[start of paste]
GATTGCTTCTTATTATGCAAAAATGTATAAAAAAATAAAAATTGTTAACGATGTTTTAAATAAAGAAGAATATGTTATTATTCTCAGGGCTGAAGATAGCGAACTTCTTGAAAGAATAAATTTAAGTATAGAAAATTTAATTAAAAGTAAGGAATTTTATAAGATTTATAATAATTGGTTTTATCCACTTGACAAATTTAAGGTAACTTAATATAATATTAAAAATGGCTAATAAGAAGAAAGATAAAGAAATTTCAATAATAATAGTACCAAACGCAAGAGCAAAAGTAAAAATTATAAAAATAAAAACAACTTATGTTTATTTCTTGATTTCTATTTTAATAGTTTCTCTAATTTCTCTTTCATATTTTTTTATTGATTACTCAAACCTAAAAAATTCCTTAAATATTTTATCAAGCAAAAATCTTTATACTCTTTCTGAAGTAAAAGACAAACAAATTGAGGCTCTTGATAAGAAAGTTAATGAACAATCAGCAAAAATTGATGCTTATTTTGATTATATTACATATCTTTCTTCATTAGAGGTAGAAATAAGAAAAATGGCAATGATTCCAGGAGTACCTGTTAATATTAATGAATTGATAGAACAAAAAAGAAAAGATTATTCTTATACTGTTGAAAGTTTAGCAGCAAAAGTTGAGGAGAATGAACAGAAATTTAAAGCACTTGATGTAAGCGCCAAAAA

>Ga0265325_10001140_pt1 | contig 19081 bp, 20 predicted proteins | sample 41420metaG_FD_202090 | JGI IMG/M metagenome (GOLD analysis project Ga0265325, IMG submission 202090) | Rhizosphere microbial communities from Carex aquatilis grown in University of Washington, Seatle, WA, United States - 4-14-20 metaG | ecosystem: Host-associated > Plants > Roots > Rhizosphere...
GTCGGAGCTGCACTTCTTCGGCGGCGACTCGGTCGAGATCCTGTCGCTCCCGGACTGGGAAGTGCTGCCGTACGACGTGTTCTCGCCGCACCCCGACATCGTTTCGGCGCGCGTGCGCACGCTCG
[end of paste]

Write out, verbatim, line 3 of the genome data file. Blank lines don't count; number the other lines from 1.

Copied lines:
GTCGGAGCTGCACTTCTTCGGCGGCGACTCGGTCGAGATCCTGTCGCTCCCGGACTGGGAAGTGCTGCCGTACGACGTGTTCTCGCCGCACCCCGACATCGTTTCGGCGCGCGTGCGCACGCTCG